Possibilities of Internet resources in Teaching English Vocabulary

Theoretical aspects of relationship between technology and language. Research-based principles of vocabulary instruction and multimedia learning. Analysis of examples of vocabulary learning strategies available on the Internet during the lesson.

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MINISTRY OF EDUCATION AND SCIENCE

REPUBLIC OF KAZAKHSTAN

Eurasian National University named after L. N. Gumilev

Faculty of Philology

Department of Theory and practice of foreign languages

Term Paper

Possibilities of Internet resources in Teaching English Vocabulary

Written by S.K. Kaldybayeva

FL-35 pupil

Major 5B011900

Supervised by D.K. Anasheva

Senior teacher

Astana 2014

The contents

  • Introduction
  • 1. Theoretical aspects of relationship between technology and language
  • 1.1 Research-based principles of vocabulary instruction and multimedia learning
  • 1.2 Strategies that use Internet resources to engage pupils in vocabulary learning
  • 1. Learn from visual displays of word relationships within text
  • 2. Take a digital vocabulary field trip
  • 3. Connect fun and learning with online vocabulary games
  • 4. Have pupils use media to express vocabulary knowledge
  • 5. Take advantage of online word reference tools that are also teaching tools
  • 6. Support reading and word learning with just-in-time vocabulary reference support
  • 7. Use language translators to provide just-in-time help for ELLs
  • 8. Increase reading volume by reading digital text
  • 9. Increase reading volume by listening to digital text with a text-to-speech tool and audio books
  • 10. Combine vocabulary learning and social service
  • 1.3 Vocabulary.com - an adaptive learning system
  • 2. Analysis of examples of vocabulary learning strategies available on the Internet during the lesson
  • 2.1 Analysis of examples of using Web application during the lesson
  • 2.2 Analysis of examples of teaching vocabulary using Games from the Internet
  • Conclusion
  • References

Introduction

Vocabulary refers to the words used in a language.

The theme of our research work is "Possibilities of Internet resources in teaching English vocabulary”

The topicality of our research is defined by the fact that for many years, possibilities of internet resources did not receive priority in teaching English vocabulary. Vocabulary is the first and foremost important step in language acquisition. In a classroom where pupils are not finding themselves comfortable with the second language, language learning can be made interactive and interesting with the introduction of appropriate vocabulary exercises. This paper is an attempt to study and explore the various methodologies that can be incorporated in the teaching of vocabulary items in a language classroom. Online virtual worlds are becoming important tools in foreign/second language instruction in view of the fact that they enhance learner motivation; promote autonomy and social presence in a 3D environment. Internet is a type of reality in which pupils can meet and communicate with other learners in the target language using text, voice or video as well as share ideas related to language learning. Furthermore, internet provides learners with the opportunity to take part in virtual language courses or lessons as well as visit places connected with the target language culture.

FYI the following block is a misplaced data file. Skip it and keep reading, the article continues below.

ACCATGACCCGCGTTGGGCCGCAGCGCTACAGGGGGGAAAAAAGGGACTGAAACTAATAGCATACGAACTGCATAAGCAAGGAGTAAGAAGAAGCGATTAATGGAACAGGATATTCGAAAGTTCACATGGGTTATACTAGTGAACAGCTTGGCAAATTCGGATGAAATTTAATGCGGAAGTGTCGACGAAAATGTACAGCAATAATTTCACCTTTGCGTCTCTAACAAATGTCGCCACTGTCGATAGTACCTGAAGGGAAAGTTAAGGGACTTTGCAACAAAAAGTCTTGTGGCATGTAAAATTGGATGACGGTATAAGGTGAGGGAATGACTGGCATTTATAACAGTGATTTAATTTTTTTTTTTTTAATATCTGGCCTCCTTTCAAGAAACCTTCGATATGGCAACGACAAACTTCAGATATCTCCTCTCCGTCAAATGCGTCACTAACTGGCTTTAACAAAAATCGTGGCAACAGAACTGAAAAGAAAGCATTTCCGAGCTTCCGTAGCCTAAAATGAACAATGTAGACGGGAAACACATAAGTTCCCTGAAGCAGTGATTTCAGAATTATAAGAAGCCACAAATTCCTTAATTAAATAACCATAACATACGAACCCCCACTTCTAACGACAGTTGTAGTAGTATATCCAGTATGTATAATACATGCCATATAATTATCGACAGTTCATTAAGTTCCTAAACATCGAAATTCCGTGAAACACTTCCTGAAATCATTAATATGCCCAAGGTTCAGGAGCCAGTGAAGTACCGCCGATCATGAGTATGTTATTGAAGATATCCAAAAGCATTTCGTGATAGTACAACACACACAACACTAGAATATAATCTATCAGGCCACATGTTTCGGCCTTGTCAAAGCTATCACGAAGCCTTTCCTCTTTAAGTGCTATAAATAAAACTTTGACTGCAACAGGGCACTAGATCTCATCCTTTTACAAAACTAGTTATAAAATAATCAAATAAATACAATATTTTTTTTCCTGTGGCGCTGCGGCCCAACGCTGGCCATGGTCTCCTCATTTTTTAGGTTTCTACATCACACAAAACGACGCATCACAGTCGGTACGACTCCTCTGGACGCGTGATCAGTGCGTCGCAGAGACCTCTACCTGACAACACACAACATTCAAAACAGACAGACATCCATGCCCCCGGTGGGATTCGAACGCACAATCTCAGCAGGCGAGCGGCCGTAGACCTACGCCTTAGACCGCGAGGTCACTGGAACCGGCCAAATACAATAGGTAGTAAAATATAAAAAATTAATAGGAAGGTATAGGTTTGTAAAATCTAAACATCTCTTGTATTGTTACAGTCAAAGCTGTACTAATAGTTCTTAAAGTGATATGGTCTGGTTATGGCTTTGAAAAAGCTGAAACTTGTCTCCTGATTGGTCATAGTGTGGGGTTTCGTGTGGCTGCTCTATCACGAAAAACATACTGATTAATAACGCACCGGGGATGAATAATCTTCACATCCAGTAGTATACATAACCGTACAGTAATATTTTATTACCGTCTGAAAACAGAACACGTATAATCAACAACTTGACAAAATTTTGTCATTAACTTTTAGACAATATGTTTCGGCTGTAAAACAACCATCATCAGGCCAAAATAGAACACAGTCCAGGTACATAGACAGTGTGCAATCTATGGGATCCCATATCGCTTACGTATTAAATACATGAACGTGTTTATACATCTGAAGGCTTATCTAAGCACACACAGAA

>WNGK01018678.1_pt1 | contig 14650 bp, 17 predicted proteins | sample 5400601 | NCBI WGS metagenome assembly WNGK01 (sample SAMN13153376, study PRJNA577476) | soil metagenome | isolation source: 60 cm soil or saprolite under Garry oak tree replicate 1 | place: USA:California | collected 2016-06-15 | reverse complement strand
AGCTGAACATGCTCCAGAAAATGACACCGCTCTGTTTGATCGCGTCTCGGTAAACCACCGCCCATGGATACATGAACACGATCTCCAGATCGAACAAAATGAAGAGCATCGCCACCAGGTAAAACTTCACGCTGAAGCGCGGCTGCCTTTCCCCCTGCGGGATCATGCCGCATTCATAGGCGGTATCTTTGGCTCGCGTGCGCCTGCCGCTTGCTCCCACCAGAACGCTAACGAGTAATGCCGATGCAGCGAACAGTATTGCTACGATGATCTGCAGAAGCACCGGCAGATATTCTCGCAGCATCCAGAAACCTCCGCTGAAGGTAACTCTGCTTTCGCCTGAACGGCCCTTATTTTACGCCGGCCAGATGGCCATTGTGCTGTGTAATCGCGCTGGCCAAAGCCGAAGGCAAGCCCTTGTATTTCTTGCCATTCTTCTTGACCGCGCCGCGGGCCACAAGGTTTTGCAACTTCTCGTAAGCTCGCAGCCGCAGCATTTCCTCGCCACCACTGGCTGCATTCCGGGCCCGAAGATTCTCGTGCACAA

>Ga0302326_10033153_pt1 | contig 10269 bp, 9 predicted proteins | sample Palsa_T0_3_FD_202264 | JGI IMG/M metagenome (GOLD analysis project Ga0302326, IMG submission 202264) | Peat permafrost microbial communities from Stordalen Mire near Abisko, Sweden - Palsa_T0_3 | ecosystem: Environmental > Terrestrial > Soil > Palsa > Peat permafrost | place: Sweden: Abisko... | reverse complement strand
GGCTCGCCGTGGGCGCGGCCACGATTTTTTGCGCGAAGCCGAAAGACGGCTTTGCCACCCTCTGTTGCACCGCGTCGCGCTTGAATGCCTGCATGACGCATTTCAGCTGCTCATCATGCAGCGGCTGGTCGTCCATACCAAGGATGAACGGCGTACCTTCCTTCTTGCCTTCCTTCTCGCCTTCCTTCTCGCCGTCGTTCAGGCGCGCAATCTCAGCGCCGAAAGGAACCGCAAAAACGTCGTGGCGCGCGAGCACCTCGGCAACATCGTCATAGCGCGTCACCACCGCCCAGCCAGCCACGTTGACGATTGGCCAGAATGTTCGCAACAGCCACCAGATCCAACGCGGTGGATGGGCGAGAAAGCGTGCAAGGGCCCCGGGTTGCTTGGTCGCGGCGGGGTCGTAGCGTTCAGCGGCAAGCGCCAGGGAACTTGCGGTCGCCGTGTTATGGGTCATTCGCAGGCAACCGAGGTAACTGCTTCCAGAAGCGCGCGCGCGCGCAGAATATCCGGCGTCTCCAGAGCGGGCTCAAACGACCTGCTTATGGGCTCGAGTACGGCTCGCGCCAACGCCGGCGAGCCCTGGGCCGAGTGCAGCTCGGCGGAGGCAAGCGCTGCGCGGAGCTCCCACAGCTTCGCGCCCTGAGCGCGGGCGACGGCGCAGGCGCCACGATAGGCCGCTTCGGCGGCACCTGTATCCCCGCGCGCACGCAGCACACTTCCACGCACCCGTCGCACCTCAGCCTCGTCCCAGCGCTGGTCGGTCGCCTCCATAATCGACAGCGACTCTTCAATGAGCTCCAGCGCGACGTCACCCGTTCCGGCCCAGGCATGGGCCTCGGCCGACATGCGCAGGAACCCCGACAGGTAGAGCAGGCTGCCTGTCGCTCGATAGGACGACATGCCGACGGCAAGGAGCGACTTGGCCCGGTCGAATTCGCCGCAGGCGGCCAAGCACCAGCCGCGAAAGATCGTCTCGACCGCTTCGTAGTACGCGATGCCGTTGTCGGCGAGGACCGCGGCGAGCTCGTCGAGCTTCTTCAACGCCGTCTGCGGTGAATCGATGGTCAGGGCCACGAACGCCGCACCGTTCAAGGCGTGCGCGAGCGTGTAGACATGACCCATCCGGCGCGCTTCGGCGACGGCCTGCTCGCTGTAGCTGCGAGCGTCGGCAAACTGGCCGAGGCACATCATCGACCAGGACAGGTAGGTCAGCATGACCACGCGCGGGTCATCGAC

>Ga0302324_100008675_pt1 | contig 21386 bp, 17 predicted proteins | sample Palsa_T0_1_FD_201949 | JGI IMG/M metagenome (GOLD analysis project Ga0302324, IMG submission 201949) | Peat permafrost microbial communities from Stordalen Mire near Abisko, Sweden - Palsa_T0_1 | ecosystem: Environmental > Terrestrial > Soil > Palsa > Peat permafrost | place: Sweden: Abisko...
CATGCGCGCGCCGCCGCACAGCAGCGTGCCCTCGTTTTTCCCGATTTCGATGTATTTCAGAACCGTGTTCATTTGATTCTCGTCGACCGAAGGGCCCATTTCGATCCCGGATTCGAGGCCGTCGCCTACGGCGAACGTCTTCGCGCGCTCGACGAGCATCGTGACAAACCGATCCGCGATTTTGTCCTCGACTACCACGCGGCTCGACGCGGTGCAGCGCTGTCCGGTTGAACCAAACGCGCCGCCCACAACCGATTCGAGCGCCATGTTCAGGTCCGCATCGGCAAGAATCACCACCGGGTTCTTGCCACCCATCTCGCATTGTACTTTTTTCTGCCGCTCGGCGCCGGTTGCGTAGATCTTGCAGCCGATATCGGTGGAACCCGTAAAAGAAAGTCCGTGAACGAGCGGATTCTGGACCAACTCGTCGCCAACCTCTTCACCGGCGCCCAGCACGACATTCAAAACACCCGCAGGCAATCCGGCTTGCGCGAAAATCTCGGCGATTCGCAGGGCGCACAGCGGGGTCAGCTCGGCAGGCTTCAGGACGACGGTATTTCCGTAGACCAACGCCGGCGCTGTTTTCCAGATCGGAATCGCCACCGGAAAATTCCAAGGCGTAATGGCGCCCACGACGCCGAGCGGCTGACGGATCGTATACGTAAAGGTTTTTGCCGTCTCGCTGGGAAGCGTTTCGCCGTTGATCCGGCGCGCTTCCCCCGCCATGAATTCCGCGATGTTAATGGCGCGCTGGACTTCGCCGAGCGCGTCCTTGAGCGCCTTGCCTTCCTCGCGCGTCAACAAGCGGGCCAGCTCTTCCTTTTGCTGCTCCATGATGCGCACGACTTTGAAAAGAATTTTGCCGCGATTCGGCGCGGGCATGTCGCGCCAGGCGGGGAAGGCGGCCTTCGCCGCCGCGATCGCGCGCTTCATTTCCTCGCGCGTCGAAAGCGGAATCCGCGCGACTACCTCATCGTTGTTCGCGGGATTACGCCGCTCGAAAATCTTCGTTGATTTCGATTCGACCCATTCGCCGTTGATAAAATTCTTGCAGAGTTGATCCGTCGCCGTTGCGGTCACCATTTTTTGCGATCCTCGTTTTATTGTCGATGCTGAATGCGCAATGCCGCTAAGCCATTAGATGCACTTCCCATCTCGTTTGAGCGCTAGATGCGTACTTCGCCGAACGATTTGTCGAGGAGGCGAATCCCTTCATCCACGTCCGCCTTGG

The aim of our research is to investigate the effectiveness of using online activities and a browser-based virtual world in teaching English vocabulary.

The object of the research is possibilities of internet resources in teaching English vocabulary.

The subject of the research is teaching primary school children to use internet resources in learning English vocabulary.

According to the aim, object and subject of our research we have to fulfill the following objectives:

To identify the useful methods of teaching English vocabulary.

internet teaching english multimedia

To find strategies that use Internet resources to engage pupils in vocabulary learning

To analyze the role of using internet resources in teaching English vocabulary at primary schools.

During our research we used immediate constituent analysis method.

Theoretical significance: We have done an analytical work, made a valuable contribution to the studying of the beneficial strategies that use Internet resources to engage pupils in vocabulary teaching at primary schools. And in our opinion, it will be quite right to research this problem on the basis of works of outgoing scholars such as Lubliner & Scott, Stanovich, Dalton, B. and Grisham, D. L., Son, J. - B.

The practical significance of our research work: The materials given in our work can be used at the seminars and can be the reference to defined internet programs, books, sites for people who are interested in using internet resources in teaching English vocabulary at primary schools.